Wetland impacts can be direct or indirect. Direct impacts include the development of the wetlands for other purposes which often involve dredging, filling, and draining the area. Indirect impacts originate outside of the wetlands through the alteration of the hydrologic system. Hydrologic changes through land development compound as vegetation is removed that intercepts rainfall, soil is compacted, impervious surfaces are created, and drainage systems are installed. This creates hydrologic stressors of increased ponding, increased water level fluxuation, flow constrictions, decreased groundwater discharge, and hydrologic drought. Ponding alters the ecosystem and paves the way for invasive species that can more rapidly adapt to the new conditions. Water level fluxuation, mostly a result of impeded buffering of storm runoff, creates acute flood hazards and also greatly impacts the stability of water ways and emergent habitat. Flow constrictions at crossing points (viaducts and bridges) can fill with sediment, reducing the flow volumes across the barrier, but also limiting communication between upstream and downstream areas for wildlife, many of which are bound to the boundaries of the flow path. Impervious structures and storm sewer systems combine to reduce ground water discharge. Hydrologic drought is brought by channel deepening which occurs during episodic high discharge events. As the channel cuts down it lowers the local water table and the extent of the lowering can keep tap roots from accessing the groundwater.
Development of wetlands is often determined by an economic benefit.
Value considerations for wetlands are complex and contrary to contemporary economic thinking. If value considerations are in the short term then the wetland functions rarely exceed the value of economic development.
Scale: value of the wetlands versus development shifts over longer time scales. Typically development for industry or agriculture will exhaust the land to the point that maintaining wetland functions are more expensive to leaving the land undeveloped. Residential development brings a short term benefit from construction and if significant adversity is experienced by the environment due to the loss of wetland function then flooding reduces property values or flood control exceeds property values.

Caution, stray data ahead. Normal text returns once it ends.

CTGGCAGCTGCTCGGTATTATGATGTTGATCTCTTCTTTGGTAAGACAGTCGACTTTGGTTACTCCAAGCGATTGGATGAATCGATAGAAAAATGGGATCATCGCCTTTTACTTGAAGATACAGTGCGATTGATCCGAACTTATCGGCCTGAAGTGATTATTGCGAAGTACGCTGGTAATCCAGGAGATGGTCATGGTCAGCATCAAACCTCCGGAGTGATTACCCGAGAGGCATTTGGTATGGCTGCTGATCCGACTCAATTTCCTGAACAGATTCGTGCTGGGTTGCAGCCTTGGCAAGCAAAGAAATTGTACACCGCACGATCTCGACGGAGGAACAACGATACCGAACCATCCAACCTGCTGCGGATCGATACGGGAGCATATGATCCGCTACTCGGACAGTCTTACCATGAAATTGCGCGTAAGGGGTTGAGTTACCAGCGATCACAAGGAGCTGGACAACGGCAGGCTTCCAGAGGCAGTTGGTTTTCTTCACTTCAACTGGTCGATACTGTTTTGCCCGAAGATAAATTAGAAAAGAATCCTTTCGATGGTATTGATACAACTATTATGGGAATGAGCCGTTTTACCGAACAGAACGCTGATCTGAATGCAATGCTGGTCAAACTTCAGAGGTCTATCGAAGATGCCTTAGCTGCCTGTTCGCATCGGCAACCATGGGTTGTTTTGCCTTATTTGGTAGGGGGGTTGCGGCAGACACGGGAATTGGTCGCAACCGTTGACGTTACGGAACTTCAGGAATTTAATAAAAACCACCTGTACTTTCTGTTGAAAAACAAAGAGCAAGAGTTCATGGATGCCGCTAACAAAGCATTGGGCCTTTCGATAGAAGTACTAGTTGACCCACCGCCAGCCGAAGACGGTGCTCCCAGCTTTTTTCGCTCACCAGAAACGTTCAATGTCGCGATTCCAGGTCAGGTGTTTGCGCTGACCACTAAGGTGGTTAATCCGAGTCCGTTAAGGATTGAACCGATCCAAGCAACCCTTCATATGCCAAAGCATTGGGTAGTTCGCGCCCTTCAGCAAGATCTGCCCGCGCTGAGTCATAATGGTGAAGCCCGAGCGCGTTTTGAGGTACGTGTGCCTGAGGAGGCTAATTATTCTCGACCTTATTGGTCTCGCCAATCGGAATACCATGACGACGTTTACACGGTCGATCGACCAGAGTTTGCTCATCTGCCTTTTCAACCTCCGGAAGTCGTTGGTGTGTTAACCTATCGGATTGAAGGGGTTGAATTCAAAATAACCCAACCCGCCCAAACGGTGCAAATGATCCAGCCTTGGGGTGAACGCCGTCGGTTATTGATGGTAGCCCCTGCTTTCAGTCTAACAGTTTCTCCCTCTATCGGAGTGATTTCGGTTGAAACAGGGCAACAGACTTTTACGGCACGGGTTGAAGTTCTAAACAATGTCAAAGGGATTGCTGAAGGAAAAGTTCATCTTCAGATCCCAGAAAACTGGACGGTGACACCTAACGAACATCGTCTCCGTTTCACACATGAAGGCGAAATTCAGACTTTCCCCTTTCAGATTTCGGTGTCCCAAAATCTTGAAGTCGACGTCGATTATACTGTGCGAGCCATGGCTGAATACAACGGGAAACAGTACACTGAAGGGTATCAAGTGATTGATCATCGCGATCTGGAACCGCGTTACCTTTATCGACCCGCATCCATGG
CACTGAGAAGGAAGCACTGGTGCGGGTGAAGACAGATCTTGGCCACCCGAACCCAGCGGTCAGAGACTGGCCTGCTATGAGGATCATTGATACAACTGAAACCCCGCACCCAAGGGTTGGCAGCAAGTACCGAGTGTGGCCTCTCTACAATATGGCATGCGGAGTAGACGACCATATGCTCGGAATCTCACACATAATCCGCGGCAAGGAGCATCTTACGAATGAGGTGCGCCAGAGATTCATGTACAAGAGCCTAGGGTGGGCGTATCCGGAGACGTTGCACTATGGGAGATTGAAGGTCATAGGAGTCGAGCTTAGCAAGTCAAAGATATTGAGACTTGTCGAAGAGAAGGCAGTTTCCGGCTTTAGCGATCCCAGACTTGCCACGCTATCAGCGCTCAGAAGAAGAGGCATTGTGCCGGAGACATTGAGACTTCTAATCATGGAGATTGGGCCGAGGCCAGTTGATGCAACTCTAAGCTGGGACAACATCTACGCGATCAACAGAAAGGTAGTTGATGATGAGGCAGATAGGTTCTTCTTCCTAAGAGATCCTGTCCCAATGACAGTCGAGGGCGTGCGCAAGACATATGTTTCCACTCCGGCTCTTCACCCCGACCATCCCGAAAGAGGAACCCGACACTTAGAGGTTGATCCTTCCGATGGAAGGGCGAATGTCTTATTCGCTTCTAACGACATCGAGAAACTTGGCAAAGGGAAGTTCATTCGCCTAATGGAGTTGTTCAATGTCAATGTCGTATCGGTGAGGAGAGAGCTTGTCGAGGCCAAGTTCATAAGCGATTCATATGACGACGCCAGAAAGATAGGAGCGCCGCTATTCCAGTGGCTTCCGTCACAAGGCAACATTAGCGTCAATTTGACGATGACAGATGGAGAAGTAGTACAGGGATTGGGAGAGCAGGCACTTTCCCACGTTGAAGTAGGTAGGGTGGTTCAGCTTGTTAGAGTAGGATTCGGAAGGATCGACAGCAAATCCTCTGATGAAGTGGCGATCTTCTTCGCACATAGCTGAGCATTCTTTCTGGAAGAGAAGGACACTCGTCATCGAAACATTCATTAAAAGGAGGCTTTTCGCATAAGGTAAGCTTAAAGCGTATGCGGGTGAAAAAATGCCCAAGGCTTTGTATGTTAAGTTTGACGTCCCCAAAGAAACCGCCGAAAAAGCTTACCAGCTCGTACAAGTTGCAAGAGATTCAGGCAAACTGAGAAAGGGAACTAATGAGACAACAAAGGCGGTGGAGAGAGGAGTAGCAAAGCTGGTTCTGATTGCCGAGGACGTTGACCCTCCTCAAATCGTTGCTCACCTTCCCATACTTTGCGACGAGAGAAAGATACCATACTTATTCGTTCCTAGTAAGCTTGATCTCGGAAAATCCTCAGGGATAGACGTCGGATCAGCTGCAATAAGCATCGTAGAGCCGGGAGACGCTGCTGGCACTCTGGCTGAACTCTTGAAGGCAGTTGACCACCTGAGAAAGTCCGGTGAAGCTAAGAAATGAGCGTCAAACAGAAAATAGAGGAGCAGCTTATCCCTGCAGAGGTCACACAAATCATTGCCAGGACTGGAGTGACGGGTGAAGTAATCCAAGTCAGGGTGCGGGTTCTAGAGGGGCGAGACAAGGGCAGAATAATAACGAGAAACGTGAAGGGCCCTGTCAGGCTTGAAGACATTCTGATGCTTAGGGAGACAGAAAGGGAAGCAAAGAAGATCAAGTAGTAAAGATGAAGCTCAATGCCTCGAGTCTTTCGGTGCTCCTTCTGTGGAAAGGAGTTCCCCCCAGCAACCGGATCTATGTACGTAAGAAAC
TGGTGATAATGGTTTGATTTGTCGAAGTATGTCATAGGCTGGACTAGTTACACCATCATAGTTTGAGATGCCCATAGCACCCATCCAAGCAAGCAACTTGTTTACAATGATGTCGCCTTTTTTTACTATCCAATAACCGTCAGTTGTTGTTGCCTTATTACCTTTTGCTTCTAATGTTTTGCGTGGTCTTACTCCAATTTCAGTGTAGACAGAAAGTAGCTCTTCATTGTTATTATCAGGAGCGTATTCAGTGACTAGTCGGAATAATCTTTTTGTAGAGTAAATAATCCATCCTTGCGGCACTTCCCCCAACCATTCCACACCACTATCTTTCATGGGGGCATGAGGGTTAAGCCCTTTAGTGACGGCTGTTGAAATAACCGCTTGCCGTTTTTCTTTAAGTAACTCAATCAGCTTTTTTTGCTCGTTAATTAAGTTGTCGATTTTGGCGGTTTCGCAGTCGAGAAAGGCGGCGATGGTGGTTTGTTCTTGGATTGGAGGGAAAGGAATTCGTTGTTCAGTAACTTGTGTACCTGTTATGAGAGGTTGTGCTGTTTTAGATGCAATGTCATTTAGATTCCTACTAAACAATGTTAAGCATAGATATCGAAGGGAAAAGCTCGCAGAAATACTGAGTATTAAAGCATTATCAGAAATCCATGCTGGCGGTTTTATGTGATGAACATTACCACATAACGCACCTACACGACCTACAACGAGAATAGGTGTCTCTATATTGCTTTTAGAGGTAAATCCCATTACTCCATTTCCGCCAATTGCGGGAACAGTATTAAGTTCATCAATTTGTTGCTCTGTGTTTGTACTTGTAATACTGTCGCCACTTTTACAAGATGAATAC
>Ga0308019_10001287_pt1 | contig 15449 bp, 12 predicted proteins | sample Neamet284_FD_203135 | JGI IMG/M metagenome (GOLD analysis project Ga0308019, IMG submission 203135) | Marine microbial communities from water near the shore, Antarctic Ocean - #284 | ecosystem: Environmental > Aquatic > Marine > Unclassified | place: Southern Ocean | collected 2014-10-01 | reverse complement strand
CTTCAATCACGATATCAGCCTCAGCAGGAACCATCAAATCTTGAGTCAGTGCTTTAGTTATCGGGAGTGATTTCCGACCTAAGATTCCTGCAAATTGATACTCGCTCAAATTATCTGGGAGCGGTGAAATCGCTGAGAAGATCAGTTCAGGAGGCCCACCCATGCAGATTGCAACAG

Marginal Value Paradox: Typically economic evaluations place a greater value on scarce resources. True to this thought, as wetlands are reduced their social value increases. However if the wetlands is reduced to a non-sustainable portion its function is negated completely. Common examples would be thin remnants of wetlands overloaded with pollution or flood waters and incapable to hold the water in storage for filtering and delayed release.
Hydrogeologic Principle: the value of the system is based on relationship and location. Wetlands along a stream likely have a greater benefit for downstream environments than a recreated wetland that is isolated from the stream as a result of development. Aside from position, the landscape of the between the natural wetland and a potential created wetland matter, engineered wetlands designed to replace a developed wetland would need intense study to determine the effectiveness if located substantially up or down stream or on steep versus flat terrain. Steep wetlands are typically groundwater discharge areas and flat wetlands are ground water recharge areas.
While wetlands may have greater value per acre compared to grassland, forest, or other land cover, it is not always practical to replace those systems with engineered wetlands. Different than the hydrogeologic principle that assumes a successful long term conversion, the ecosystem may reject an artificial wetland system by not supporting it with necessary surface and groundwater inputs or erosion and wildlife may not be able to develop in the new location.
Inspirations,Source and Links:
- Are wetlands worth it? (rochester.ynn.com)
- On the Radio: Urban Wetland Projects (iowaenvironmentalfocus.org)
- Humans threaten wetlands’ ability to keep pace with sea-level rise (sciencedaily.com)
- Exploring Vermont’s Wetlands: The Missisquoi Delta (vtwatershedblog.com)
- U.S. Coastal Wetlands Disappearing (naturalhistorywanderings.com)
- Indian Wetlands Under Threat(https://rashidfaridi.com/2011/06/16/indian-wetlands-under-threat/)
- Urban Wetlands in India (https://rashidfaridi.com/2010/06/20/urban-wetlands-in-india/_)